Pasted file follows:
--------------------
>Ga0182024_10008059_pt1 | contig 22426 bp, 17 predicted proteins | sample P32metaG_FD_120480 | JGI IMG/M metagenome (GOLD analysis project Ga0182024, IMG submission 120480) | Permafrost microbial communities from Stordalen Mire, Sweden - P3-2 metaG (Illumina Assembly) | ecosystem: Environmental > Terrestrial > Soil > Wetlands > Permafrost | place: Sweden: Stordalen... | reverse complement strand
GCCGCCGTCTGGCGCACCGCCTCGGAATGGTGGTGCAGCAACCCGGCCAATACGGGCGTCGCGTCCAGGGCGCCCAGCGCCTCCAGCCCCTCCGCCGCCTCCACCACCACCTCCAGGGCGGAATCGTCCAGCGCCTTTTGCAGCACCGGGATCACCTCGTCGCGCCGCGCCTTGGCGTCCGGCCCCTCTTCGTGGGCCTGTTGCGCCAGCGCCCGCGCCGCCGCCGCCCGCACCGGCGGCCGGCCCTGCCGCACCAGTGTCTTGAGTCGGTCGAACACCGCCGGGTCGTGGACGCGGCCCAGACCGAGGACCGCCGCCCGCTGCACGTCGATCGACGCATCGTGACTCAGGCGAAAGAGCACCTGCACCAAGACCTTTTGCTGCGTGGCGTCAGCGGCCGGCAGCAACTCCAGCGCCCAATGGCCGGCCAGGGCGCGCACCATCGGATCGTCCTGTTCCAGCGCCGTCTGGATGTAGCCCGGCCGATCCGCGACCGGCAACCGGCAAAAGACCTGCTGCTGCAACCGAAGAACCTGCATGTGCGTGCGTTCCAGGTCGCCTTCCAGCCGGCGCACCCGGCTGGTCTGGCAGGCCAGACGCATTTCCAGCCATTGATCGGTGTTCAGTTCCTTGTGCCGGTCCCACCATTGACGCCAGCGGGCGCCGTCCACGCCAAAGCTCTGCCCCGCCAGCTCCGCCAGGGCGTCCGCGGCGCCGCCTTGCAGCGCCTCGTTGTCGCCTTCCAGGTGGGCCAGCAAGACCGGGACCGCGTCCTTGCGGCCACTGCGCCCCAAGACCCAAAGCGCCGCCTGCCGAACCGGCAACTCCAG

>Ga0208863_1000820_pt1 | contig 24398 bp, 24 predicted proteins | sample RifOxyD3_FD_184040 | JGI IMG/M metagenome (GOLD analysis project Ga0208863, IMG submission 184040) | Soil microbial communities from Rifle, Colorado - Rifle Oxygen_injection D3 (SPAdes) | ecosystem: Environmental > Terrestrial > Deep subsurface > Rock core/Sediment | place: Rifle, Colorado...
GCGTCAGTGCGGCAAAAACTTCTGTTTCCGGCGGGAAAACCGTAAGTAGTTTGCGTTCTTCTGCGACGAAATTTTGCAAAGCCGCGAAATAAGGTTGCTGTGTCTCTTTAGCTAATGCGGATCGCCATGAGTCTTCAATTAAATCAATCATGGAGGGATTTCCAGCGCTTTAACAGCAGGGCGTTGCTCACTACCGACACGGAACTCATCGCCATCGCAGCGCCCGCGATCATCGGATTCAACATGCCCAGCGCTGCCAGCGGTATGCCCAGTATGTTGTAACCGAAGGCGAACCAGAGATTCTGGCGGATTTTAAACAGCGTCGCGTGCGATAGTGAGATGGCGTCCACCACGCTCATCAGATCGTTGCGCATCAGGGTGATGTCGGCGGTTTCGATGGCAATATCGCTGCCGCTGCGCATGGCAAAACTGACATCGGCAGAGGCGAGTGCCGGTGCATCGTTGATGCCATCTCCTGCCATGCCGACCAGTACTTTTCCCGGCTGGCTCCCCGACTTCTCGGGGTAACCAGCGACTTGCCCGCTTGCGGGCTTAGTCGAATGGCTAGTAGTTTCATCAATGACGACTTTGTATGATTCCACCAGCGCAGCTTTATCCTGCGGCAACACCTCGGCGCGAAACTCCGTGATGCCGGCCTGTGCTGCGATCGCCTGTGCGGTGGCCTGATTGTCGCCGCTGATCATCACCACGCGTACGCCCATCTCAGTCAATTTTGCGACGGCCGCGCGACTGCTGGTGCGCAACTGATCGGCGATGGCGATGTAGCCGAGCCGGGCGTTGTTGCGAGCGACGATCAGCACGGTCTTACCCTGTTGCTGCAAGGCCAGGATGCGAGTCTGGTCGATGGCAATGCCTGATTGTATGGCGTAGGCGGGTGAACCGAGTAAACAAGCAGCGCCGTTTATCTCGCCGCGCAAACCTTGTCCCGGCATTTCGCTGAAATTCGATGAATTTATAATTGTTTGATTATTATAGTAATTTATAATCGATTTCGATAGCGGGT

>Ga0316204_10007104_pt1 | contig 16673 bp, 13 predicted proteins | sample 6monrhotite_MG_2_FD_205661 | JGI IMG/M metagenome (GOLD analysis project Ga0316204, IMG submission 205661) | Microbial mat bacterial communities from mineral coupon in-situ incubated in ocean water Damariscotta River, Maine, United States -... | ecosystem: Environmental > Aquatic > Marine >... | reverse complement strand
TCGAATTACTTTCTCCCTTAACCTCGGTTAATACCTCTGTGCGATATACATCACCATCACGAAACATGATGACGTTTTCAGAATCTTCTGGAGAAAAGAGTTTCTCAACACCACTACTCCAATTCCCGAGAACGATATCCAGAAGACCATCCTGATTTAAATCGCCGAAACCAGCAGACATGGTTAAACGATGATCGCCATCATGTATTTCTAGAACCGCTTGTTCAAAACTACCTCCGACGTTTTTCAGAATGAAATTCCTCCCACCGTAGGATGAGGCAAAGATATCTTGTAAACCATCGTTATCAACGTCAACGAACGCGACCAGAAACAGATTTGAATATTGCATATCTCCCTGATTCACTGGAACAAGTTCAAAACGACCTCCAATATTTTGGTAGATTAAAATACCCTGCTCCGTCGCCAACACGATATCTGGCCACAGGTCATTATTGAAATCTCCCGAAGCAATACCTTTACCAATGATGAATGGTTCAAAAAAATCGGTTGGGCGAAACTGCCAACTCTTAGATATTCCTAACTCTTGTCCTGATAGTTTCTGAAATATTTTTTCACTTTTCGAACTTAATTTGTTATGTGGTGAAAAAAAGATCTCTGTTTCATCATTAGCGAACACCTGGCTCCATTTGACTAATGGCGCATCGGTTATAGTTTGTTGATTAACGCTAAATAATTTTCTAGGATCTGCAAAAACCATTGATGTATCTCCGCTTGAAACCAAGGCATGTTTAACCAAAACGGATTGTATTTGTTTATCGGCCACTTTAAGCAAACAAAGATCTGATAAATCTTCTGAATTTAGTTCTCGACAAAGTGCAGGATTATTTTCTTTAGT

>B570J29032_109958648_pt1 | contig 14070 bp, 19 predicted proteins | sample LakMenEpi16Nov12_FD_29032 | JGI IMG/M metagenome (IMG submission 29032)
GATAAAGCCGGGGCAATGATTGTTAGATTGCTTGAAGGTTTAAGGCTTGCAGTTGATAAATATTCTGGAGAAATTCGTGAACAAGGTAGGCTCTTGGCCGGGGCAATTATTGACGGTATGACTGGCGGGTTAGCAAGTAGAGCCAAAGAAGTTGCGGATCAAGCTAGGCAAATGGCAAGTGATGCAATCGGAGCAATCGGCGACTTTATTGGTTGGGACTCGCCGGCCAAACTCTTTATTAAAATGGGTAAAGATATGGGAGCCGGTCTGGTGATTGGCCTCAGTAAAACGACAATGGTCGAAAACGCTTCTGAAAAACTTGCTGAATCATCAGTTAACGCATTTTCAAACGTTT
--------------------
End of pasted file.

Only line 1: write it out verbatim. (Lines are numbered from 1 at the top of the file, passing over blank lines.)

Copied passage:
>Ga0182024_10008059_pt1 | contig 22426 bp, 17 predicted proteins | sample P32metaG_FD_120480 | JGI IMG/M metagenome (GOLD analysis project Ga0182024, IMG submission 120480) | Permafrost microbial communities from Stordalen Mire, Sweden - P3-2 metaG (Illumina Assembly) | ecosystem: Environmental > Terrestrial > Soil > Wetlands > Permafrost | place: Sweden: Stordalen... | reverse complement strand